4) Khalil Lee
5) Nicky Lopez
1) Bobby Witt Jr.
2) Jackson Kowar
3) Daniel Lynch
4) Brady Singer
5) Erick Pena
1) Bobby Witt Jr.
2) Daniel Lynch
3) Asa Lacy
4) Jackson Kowar
5) Erick Pena
A couple of those names from 2021 might look pretty similar this year, but there’s gonna be some new faces in there too. I’m excited to get this going. Thank you, again, very much for enjoying this with us. You can read about the 23 players we listed as “Honorable Mention” and players 5-50 below. Now it’s time to get into the top 5! Enjoy!
#4: Nick Pratto, 1B
- Age: 23
- B/T: L/L
- Ht/Wt: 6′ 1″ 215′
- Rule 5 Eligible: N/A
- Acquired: 2017 MLB Draft, Round 1
- 2021 Stats (AA/AAA): .265/.385/.602/.988, 36 HR, 71 XBH, 12 SB, 15.2% BB%, 28.8% K%, 156 wRC+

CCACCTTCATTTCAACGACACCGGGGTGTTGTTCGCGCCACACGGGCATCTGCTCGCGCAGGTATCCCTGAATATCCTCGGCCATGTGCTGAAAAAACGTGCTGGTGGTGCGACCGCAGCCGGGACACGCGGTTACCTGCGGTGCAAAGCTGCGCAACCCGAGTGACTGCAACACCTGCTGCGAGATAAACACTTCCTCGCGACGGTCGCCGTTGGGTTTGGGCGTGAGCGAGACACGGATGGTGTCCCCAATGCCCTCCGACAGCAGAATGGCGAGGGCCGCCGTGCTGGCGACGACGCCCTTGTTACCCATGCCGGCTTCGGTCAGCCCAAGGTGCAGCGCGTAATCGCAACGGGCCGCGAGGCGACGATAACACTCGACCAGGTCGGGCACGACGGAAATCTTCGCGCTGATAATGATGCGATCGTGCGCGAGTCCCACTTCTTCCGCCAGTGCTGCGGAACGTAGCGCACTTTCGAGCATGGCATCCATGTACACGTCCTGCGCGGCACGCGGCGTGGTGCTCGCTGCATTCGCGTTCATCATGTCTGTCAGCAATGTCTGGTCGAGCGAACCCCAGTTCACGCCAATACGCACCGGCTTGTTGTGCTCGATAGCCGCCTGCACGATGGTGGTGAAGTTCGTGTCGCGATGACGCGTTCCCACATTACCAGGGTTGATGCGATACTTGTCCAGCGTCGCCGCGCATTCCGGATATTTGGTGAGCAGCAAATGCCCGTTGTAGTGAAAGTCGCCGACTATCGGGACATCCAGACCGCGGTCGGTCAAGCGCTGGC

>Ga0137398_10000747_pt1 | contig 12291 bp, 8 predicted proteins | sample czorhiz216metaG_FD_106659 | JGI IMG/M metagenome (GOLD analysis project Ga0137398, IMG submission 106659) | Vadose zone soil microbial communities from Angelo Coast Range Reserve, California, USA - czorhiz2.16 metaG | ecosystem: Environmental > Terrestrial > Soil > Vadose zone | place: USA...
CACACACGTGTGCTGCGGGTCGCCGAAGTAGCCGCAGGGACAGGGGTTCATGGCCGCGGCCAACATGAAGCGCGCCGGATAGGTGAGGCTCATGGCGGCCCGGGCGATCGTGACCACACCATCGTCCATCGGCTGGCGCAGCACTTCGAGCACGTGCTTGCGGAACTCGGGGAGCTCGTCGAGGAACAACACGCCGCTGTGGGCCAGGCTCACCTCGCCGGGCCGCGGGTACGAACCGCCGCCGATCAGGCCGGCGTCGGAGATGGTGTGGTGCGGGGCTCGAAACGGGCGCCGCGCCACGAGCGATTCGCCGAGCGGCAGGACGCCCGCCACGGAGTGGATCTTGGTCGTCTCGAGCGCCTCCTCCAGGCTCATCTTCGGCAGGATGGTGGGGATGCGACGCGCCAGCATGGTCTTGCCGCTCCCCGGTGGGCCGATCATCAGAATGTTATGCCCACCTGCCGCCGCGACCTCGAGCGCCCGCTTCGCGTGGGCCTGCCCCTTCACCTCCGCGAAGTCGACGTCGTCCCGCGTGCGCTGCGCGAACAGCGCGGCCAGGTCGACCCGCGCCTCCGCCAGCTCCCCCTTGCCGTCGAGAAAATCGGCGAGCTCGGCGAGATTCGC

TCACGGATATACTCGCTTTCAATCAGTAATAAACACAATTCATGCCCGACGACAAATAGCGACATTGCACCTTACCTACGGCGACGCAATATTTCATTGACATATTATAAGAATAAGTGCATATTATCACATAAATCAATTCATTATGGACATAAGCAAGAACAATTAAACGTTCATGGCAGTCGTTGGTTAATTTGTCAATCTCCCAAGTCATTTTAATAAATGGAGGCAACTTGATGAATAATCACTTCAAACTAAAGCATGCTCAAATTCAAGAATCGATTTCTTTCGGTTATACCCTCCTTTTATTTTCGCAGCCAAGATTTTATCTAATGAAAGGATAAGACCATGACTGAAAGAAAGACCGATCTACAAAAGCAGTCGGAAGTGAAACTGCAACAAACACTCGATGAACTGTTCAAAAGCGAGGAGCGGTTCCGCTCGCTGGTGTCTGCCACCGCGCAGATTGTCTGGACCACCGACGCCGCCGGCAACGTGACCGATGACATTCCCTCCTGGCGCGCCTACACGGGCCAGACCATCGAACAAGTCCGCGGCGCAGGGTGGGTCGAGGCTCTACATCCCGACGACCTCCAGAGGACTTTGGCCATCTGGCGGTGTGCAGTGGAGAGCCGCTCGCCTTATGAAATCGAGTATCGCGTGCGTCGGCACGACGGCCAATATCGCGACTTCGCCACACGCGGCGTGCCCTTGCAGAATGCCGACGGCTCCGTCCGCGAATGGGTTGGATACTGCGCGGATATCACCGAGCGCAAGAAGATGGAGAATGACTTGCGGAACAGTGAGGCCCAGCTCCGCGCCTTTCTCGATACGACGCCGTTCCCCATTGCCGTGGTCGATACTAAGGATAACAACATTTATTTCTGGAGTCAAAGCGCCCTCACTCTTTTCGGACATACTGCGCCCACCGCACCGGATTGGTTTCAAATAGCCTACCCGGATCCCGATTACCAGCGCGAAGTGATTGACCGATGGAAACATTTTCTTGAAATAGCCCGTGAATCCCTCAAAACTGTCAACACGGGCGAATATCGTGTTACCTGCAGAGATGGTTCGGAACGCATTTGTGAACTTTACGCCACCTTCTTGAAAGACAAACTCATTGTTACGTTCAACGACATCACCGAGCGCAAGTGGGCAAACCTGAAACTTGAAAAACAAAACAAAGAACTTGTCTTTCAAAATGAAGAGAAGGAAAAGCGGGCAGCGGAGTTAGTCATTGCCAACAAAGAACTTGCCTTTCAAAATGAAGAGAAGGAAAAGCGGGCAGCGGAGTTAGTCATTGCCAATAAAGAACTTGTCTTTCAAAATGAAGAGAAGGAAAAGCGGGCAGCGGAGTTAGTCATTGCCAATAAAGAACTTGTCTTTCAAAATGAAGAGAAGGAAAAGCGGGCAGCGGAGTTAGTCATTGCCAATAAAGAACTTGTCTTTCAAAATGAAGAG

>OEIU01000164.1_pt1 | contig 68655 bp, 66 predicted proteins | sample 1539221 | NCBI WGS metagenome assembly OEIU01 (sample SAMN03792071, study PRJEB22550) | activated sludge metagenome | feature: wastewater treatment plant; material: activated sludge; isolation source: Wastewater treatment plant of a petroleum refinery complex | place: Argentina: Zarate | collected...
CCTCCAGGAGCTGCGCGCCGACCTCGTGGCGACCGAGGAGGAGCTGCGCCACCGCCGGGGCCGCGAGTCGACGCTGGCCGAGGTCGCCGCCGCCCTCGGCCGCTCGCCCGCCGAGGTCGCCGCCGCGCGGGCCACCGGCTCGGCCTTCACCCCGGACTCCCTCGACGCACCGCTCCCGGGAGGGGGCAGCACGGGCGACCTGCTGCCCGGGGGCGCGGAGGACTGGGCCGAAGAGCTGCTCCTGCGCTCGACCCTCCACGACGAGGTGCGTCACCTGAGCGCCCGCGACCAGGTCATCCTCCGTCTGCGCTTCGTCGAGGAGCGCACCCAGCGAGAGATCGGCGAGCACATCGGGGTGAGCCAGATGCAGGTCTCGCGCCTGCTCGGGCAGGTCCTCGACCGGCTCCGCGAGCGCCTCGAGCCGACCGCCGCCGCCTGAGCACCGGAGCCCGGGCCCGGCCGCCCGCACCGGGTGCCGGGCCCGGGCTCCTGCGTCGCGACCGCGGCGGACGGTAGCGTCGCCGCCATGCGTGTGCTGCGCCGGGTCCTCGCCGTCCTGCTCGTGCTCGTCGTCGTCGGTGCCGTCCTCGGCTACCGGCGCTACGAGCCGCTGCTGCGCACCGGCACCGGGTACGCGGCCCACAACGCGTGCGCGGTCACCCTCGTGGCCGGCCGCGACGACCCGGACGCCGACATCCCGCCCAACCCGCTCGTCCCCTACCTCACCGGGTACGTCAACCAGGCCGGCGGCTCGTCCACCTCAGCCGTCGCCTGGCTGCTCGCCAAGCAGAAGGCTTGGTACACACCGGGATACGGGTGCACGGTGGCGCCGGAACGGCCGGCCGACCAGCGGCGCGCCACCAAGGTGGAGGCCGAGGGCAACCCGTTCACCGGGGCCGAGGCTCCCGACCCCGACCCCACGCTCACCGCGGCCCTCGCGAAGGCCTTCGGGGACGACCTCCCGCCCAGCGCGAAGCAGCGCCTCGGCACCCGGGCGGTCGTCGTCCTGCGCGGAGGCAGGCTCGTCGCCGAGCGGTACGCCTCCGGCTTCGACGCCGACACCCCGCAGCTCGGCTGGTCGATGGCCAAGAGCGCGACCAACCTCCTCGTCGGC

What is even left to be said about this kid? In 2019 there were 260 hitters that received at least 250 PA at the High-A level. Only 20 of them had a worse wRC+ than Nick Pratto. Only 16 had a worse K%. Only 47 swung and missed more often than he did. In almost literally every sense of the word, Nick Pratto had a horrendous second full season in professional baseball. It was the kind of season that people do not come back from. FanGraphs MiLB data goes back to 2006, and from what I can tell, nobody that had been that bad at High-A has gone on to be a successful big league hitter. We’ll get to MJ Melendez on Thursday, because he was somehow even worse, but these two were almost completely falling off prospect radars into the 2020 season.
Here was my writeup on Pratto heading into that 2020 season that wasn’t, just for context: